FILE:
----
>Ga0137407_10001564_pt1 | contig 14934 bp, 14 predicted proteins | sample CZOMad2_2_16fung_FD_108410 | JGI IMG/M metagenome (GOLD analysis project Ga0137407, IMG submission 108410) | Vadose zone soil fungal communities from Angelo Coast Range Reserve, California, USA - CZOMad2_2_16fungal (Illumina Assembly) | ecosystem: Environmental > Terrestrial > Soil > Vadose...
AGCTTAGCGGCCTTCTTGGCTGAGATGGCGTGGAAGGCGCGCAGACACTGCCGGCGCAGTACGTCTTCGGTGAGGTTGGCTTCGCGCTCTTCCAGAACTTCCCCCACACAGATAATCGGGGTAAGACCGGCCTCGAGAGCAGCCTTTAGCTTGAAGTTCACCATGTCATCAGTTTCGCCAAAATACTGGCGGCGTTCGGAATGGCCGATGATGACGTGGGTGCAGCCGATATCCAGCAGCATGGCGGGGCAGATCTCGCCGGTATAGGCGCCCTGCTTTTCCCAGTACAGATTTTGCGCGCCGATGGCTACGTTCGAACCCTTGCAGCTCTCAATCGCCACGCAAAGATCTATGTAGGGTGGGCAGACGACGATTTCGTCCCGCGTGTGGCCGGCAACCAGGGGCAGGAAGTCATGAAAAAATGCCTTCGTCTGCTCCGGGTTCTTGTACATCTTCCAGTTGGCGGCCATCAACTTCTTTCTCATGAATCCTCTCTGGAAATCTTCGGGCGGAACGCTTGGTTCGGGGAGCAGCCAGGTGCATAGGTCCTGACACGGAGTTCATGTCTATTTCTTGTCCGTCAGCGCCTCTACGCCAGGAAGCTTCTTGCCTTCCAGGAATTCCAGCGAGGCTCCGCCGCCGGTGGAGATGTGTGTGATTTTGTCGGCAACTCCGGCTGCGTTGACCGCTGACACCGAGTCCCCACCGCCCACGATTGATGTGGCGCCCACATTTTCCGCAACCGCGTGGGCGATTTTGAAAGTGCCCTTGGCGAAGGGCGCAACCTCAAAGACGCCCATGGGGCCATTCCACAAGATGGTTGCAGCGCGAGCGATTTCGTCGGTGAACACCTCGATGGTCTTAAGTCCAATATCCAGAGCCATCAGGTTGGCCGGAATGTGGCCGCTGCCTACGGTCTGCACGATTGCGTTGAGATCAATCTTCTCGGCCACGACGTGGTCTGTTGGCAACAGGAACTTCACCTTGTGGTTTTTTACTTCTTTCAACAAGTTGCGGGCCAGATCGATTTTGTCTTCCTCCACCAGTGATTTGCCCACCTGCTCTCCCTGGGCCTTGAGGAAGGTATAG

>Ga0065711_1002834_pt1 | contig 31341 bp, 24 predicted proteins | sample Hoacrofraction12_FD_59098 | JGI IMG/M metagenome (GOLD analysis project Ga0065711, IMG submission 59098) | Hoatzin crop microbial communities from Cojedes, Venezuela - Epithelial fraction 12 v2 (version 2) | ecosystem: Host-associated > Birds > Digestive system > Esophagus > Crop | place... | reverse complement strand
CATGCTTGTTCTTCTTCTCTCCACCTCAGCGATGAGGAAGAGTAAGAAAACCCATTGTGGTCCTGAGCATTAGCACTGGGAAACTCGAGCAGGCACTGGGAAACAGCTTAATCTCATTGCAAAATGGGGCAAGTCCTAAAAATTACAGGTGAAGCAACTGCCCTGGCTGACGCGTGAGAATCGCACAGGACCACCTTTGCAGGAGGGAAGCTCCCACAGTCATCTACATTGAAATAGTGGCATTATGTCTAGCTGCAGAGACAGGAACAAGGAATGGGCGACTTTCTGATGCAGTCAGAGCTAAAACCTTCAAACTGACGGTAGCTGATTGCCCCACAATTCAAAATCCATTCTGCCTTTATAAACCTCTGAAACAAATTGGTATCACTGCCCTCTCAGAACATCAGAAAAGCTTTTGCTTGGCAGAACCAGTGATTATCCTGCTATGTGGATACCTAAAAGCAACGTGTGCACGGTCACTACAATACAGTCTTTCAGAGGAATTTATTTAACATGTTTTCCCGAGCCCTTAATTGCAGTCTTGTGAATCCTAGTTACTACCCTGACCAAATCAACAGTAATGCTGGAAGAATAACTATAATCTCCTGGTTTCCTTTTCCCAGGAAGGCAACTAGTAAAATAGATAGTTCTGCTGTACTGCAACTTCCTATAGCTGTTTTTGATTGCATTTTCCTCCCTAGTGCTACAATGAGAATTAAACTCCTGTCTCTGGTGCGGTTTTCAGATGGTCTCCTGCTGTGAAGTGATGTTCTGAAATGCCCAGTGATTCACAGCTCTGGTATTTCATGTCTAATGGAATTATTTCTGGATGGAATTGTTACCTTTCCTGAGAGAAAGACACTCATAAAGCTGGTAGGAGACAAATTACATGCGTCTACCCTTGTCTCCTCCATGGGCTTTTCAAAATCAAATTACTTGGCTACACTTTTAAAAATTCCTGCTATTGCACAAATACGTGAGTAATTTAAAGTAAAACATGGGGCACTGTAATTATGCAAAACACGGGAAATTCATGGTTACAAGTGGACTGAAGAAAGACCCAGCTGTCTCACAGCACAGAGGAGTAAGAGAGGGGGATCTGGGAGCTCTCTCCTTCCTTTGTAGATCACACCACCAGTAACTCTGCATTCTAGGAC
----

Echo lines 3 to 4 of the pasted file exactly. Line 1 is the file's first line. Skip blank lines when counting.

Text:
>Ga0065711_1002834_pt1 | contig 31341 bp, 24 predicted proteins | sample Hoacrofraction12_FD_59098 | JGI IMG/M metagenome (GOLD analysis project Ga0065711, IMG submission 59098) | Hoatzin crop microbial communities from Cojedes, Venezuela - Epithelial fraction 12 v2 (version 2) | ecosystem: Host-associated > Birds > Digestive system > Esophagus > Crop | place... | reverse complement strand
CATGCTTGTTCTTCTTCTCTCCACCTCAGCGATGAGGAAGAGTAAGAAAACCCATTGTGGTCCTGAGCATTAGCACTGGGAAACTCGAGCAGGCACTGGGAAACAGCTTAATCTCATTGCAAAATGGGGCAAGTCCTAAAAATTACAGGTGAAGCAACTGCCCTGGCTGACGCGTGAGAATCGCACAGGACCACCTTTGCAGGAGGGAAGCTCCCACAGTCATCTACATTGAAATAGTGGCATTATGTCTAGCTGCAGAGACAGGAACAAGGAATGGGCGACTTTCTGATGCAGTCAGAGCTAAAACCTTCAAACTGACGGTAGCTGATTGCCCCACAATTCAAAATCCATTCTGCCTTTATAAACCTCTGAAACAAATTGGTATCACTGCCCTCTCAGAACATCAGAAAAGCTTTTGCTTGGCAGAACCAGTGATTATCCTGCTATGTGGATACCTAAAAGCAACGTGTGCACGGTCACTACAATACAGTCTTTCAGAGGAATTTATTTAACATGTTTTCCCGAGCCCTTAATTGCAGTCTTGTGAATCCTAGTTACTACCCTGACCAAATCAACAGTAATGCTGGAAGAATAACTATAATCTCCTGGTTTCCTTTTCCCAGGAAGGCAACTAGTAAAATAGATAGTTCTGCTGTACTGCAACTTCCTATAGCTGTTTTTGATTGCATTTTCCTCCCTAGTGCTACAATGAGAATTAAACTCCTGTCTCTGGTGCGGTTTTCAGATGGTCTCCTGCTGTGAAGTGATGTTCTGAAATGCCCAGTGATTCACAGCTCTGGTATTTCATGTCTAATGGAATTATTTCTGGATGGAATTGTTACCTTTCCTGAGAGAAAGACACTCATAAAGCTGGTAGGAGACAAATTACATGCGTCTACCCTTGTCTCCTCCATGGGCTTTTCAAAATCAAATTACTTGGCTACACTTTTAAAAATTCCTGCTATTGCACAAATACGTGAGTAATTTAAAGTAAAACATGGGGCACTGTAATTATGCAAAACACGGGAAATTCATGGTTACAAGTGGACTGAAGAAAGACCCAGCTGTCTCACAGCACAGAGGAGTAAGAGAGGGGGATCTGGGAGCTCTCTCCTTCCTTTGTAGATCACACCACCAGTAACTCTGCATTCTAGGAC